It’s not unheard of for a flaw in iOS to cause an entire app to be rendered useless. We’ve seen such bugs affect Safari and Messages in the past. A new one has surfaced that can lock you out of your email entirely, if you use the iOS 16 Mail app. When you receive an email with some weird text in the “From:” field, Mail instantly crashes. The good news, though, is that a fix is already in the pipeline.
Mail App in iOS 16 Can’t Handle Rogue Text
A company making a VPN tracker service for Mac and iPhone, Equinux, first made the flaw public. What they found was that a bug in iOS 16 Mail would result in instant crashes when it encountered an email with a maliciously-crafted sender address.
Basically, if the address in the “From:” field looks like this, iOS 16 Mail will crash every time it sees it.
The folks over at Equinux created a test service that allows you to check if your device is vulnerable. What we’ve learned so far is that the stable release of iOS 16 as well as iOS 16.0.1 on the iPhone 14 are susceptible to the attack. So are, sources say, certain iPadOS 16 beta builds.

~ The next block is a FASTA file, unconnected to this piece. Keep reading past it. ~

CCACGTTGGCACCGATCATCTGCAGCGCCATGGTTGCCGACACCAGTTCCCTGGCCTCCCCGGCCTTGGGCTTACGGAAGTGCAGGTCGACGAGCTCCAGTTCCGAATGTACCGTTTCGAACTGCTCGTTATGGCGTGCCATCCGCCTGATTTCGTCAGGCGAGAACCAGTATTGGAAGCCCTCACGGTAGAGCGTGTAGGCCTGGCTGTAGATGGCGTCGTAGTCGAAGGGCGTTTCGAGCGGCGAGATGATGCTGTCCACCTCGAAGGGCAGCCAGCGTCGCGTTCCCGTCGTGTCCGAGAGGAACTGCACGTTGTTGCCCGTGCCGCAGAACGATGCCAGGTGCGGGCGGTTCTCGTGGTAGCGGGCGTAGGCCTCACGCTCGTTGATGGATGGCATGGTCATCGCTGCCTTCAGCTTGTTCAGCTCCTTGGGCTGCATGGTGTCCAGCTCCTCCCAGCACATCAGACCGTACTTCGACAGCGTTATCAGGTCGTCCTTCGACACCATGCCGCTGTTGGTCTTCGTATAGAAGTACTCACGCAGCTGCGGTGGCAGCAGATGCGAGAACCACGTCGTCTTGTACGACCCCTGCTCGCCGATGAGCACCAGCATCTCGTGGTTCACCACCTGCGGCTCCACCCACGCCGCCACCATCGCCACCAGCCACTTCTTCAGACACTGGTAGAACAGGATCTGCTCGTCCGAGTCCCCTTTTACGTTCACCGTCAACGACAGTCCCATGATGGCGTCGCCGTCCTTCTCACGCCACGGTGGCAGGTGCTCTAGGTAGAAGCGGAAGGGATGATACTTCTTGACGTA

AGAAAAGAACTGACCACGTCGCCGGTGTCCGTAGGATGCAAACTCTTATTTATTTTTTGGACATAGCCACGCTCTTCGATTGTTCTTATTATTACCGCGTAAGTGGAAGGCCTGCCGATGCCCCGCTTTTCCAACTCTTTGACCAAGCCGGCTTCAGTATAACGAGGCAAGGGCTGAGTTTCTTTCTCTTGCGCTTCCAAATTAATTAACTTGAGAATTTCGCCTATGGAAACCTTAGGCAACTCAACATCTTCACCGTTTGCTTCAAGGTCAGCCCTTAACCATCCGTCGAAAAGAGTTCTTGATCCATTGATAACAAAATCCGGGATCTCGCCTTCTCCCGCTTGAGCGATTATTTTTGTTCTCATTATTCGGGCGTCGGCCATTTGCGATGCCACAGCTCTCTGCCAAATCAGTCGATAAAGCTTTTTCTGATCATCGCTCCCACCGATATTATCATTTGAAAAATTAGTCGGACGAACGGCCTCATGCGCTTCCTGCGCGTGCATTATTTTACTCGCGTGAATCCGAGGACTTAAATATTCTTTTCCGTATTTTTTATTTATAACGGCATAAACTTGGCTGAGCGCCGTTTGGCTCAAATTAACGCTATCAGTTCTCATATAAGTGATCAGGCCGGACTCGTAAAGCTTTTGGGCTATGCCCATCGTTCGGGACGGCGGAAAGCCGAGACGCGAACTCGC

Not All Email Providers At Risk
Not everyone will run into this as a problem. For instance, Gmail, Outlook and Hotmail will rewrite the inbound emails to prevent this bug from affecting you. Furthermore, many email providers (notably Gmail and Yahoo) block these maliciously crafted emails.
Unfortunately, Apple’s iCloud Mail doesn’t rewrite the sender line to prevent the bug from happening. If the email ends up in your spam folder, you might be safe … until you go looking in your iCloud Mail Junk folder.
This is better than if it ended up in your main inbox and caused iOS 16 Mail to crash every time you opened it, but it’s still not an ideal situation.
Apple Appears to be Resolving Mail Bug With Latest iOS 16.1 Beta
I tested the bug on both the first and second public beta builds for iOS 16.1, using my iPhone 13 Pro and iPhone 14 Pro respectively. As you can see in the video below, iOS Mail on the first beta unceremoniously crashes whenever it sees the maliciously-crafted email.
On my iPhone 14 Pro running iOS 16.1 public beta 2, however, nothing untoward happens when it encounters the malformed email. Checking my iPad, running the most recent iPadOS 16.1 beta, the problem looks to be resolved there, too.
Recovering From the iOS 16 Mail Bug If It Bites You
So, let’s say you’ve run into this bug and are completely locked out of iOS 16 Mail. Here are your options for regaining access to the app
- Access your email from a device not running iOS 16, such as your Mac or a device on the 16.1 beta. Delete the culprit, and you should be fine going forward.
- Use a third-party email client to delete the offending email.
- Go to iCloud Mail from a web browser, where you can delete the malicious email.
- Update your device to the most current iOS or iPadOS 16.1 beta.